You and your business : Work Life Balance
Tips and advice for achieving a work/life balance
Many tradespeople working in the construction sector don’t typically follow the traditional 9 - 5 working day, with most having a fairly unstructured work schedule with no set hours or days. But while many of you will take satisfaction out of having the ability to work flexibly, this lack of structure can make it difficult to keep track of how much you are actually working.
From time spent travelling to jobs or nipping to the local builders’ merchant to pick up a packet of nails, to taking a call in the evening to schedule a new job or ensuring your books are up to date, you can quickly spend more time working than you actually think.
However, this ‘mission creep’, especially when it goes unnoticed, can soon see you skewing your work/life balance – it’s not uncommon for tradespeople to work a six-day week, leaving just a single day for rest. But while the question of how much you work in a week is up to you – and most of the time is demand driven – overworking is not healthy.
Those that do overwork are more likely to experience reduced wellbeing and miss out on spending valuable time with their family and friends. It’s fair to say that, for tradespeople, achieving a balance between delivering customer-satisfaction and ensuring you have time to rest, relax and pursue other interests can be challenging. So, with that in mind what steps can you take to have a healthy work/life balance?
Track your time
The first thing to consider should be implementing some form of time management system that factors in all those minutes dedicated towards getting the job done and running a successful business. Something as basic as a spreadsheet where you record everything from travel time, through to buying supplies will highlight just how much work you are doing and enable you to monitor when you are doing too much.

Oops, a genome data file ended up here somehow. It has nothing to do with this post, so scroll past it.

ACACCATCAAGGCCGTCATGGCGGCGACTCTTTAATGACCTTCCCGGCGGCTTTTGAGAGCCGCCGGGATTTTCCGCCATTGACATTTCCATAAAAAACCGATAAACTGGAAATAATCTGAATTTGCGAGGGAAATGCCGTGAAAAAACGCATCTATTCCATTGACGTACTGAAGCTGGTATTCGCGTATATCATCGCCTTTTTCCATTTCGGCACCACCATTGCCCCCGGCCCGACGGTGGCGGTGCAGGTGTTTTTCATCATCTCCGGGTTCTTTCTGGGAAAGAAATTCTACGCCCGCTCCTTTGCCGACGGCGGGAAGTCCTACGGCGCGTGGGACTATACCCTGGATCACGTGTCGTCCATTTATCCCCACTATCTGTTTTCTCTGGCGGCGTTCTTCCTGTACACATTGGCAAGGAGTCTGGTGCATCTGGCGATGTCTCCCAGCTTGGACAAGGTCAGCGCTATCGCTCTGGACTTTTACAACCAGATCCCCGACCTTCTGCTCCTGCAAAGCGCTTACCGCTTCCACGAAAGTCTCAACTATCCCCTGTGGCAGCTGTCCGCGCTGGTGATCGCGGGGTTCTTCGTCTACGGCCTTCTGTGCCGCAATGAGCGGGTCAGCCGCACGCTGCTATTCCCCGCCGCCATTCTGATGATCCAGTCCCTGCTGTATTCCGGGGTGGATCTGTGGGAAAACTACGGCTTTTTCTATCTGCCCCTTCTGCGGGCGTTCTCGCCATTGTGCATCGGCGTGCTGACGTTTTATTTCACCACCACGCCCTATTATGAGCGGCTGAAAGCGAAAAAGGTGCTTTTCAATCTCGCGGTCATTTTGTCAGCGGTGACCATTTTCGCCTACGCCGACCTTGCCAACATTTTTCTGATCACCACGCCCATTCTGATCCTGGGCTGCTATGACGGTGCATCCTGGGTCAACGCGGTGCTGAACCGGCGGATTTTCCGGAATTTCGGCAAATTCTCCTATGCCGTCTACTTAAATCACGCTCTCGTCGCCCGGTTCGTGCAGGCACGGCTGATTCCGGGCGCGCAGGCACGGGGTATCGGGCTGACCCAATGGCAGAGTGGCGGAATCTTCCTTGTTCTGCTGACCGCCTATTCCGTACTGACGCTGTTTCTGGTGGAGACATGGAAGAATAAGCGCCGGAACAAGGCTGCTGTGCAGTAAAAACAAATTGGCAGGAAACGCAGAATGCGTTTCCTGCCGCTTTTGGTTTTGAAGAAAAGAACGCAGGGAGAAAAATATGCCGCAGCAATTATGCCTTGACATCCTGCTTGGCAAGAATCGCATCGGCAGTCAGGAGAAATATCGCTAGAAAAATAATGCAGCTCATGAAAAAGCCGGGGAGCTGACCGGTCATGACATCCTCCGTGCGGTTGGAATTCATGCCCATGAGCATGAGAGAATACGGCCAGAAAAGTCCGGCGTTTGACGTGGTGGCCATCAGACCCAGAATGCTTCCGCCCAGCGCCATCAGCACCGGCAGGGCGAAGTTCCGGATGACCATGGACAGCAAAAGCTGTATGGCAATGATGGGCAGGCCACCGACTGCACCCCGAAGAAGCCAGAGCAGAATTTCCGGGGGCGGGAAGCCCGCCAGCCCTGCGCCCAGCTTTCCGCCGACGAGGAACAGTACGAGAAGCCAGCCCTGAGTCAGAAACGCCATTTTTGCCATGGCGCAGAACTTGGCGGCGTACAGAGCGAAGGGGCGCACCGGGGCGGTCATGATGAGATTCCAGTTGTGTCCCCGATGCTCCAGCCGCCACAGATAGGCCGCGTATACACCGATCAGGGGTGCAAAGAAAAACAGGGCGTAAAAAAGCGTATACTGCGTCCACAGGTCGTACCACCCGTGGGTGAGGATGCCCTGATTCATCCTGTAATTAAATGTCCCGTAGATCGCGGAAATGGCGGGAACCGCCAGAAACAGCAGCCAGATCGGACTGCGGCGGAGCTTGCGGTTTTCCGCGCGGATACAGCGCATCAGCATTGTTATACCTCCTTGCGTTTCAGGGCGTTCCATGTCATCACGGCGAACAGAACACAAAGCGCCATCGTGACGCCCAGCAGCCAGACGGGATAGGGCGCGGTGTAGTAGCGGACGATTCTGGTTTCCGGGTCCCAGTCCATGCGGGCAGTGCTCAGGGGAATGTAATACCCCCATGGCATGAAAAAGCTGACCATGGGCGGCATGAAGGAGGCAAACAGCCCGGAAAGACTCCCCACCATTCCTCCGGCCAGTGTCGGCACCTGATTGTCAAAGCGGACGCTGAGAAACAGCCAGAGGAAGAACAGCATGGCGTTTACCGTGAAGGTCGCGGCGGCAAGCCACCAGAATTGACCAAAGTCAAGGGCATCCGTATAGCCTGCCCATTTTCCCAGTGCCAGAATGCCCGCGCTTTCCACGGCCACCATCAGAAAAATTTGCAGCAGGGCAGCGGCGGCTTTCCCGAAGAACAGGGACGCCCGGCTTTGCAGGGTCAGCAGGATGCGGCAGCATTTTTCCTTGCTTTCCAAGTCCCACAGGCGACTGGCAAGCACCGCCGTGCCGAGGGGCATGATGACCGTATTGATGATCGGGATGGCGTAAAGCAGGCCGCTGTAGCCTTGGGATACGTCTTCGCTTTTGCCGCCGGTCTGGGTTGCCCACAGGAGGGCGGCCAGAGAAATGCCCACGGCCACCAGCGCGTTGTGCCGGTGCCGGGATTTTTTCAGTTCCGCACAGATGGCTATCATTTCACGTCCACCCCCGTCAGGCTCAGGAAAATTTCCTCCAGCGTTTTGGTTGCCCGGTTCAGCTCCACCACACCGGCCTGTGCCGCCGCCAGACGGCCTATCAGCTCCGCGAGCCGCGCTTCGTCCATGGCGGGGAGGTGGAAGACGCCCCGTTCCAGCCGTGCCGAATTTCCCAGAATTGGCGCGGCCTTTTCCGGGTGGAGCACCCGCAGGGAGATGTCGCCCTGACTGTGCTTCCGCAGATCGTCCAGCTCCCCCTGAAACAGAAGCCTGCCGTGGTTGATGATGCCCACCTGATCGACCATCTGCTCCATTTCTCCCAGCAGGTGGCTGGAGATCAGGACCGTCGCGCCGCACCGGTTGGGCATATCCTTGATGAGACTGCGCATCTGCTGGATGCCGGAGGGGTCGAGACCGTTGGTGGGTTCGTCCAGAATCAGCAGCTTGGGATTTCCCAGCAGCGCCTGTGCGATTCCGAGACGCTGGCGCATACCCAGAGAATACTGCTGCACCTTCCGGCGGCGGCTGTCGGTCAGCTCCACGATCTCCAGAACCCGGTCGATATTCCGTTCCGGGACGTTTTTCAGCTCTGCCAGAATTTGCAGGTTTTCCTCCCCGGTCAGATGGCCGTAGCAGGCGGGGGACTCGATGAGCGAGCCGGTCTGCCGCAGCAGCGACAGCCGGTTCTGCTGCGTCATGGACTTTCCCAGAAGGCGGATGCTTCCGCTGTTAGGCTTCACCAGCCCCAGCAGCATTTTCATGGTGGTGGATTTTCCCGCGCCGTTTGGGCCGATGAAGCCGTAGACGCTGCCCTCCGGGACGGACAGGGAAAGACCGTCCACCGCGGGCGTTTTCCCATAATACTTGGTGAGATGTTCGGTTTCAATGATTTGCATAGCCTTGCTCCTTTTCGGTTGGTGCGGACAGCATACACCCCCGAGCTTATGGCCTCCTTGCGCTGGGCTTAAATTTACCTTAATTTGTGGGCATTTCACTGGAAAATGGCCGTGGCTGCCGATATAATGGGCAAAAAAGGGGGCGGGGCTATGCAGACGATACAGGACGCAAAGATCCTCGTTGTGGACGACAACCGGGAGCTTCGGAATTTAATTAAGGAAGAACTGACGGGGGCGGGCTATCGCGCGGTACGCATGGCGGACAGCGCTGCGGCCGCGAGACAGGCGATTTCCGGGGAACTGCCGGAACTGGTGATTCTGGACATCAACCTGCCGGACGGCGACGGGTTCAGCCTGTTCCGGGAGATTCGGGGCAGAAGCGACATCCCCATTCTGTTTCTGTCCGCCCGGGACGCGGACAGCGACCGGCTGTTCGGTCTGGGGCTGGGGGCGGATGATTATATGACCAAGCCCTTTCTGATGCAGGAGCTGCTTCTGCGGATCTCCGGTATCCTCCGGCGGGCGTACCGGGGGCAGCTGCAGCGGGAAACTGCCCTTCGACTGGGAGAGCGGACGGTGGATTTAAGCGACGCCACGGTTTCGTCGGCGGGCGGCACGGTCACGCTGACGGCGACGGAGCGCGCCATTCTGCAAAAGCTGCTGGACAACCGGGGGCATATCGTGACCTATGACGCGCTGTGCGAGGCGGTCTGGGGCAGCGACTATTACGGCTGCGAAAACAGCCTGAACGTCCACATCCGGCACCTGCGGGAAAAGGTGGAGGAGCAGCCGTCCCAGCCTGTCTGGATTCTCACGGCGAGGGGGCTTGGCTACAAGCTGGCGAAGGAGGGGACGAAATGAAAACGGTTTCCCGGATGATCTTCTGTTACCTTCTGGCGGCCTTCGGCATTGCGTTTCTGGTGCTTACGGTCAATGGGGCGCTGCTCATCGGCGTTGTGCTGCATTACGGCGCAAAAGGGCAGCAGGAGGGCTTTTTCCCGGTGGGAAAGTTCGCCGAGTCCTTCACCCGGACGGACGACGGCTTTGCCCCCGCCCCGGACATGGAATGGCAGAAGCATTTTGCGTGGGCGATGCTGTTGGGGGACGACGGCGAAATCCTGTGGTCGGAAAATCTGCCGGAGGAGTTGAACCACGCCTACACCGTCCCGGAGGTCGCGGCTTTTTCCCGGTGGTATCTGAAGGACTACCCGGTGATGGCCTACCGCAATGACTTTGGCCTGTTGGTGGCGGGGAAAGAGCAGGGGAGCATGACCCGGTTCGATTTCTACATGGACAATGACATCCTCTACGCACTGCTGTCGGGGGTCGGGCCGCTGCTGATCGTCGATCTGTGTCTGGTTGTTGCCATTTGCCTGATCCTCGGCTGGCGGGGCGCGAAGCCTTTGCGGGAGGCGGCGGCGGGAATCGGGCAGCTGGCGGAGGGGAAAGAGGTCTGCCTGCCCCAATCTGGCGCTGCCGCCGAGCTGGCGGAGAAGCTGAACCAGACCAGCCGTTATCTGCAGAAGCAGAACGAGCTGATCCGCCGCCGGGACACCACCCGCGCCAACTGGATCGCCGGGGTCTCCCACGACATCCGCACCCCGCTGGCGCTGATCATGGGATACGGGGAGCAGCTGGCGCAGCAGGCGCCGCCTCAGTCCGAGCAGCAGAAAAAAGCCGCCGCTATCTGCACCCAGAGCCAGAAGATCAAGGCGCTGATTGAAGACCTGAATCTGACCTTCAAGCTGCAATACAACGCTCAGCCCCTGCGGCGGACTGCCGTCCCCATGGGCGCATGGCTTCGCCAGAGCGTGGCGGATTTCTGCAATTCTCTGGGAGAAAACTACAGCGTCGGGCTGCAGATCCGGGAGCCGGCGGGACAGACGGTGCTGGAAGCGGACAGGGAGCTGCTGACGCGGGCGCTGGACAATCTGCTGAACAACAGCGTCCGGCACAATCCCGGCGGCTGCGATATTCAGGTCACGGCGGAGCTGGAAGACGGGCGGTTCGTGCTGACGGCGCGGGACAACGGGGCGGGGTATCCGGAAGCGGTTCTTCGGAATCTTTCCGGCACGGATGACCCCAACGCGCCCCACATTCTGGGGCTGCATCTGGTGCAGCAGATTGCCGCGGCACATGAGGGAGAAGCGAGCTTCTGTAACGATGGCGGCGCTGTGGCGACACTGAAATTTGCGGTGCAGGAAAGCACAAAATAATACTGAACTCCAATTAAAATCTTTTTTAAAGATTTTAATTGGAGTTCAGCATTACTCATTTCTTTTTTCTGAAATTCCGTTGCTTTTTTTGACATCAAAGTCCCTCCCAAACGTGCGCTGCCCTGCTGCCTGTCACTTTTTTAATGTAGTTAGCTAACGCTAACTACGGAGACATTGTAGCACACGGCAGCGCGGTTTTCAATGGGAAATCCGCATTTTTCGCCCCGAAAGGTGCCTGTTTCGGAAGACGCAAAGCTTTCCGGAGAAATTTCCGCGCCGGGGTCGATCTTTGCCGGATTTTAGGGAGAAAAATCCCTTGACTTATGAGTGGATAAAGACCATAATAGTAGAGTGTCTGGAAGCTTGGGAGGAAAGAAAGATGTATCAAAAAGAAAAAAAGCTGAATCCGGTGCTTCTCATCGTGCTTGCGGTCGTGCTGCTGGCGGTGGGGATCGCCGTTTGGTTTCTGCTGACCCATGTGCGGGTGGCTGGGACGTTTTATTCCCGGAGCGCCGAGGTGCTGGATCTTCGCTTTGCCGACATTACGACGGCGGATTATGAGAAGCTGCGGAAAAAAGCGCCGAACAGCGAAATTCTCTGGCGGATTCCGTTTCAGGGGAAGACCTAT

Factor in the favours – and put limits on them
‘I was just wondering….’ four words that every tradesman is all too familiar with hearing, which often pre-empt a family or friend request for a ‘quick favour’. While these jobs might only take an hour, it is nonetheless work and, given you’ll almost certainly end up doing them for the pricey sum of a beer, you shouldn’t be afraid to push back – either saying no or scheduling them for when you haven’t got as much on rather than doing them at the weekend.
If you are tracking your time you will be able to do this more effectively; if the hours are stacking up put it off for a week or two, if it’s a quiet spell do it in the normal working day rather than in your free-time.
Limit your technology
Technology is crucial to your business, enabling you to advertise and market your services but you should be careful not to let it take over your life. Mobile phones buzzing all day can be distracting and take time away from the job at hand – and equally, those 9pm calls to book a job can eat into your downtime.
While technology provides fuel for your business it can equally be responsible for a blurring of lines between work and leisure time. If you're on a job don’t be afraid to let the phone ring through to voicemail while you focus on the task in hand – this will enable you to work more efficiently. Equally, set a reasonable cut-off point in the evening when you will stop answering work calls and emails. To achieve this, it may be worth investing in a separate work mobile to establish a clearer line between work and personal time.
Nothing worthwhile is easy
Working as a tradesperson undoubtedly makes balancing working hard and playing hard difficult. But as the old saying goes ‘nothing worthwhile is easy’ – and achieving a work life balance is worthwhile for your health and overall wellbeing. If you have your own tips for doing this please share them with us – we’d love to hear them over on Twitter @eurocellplc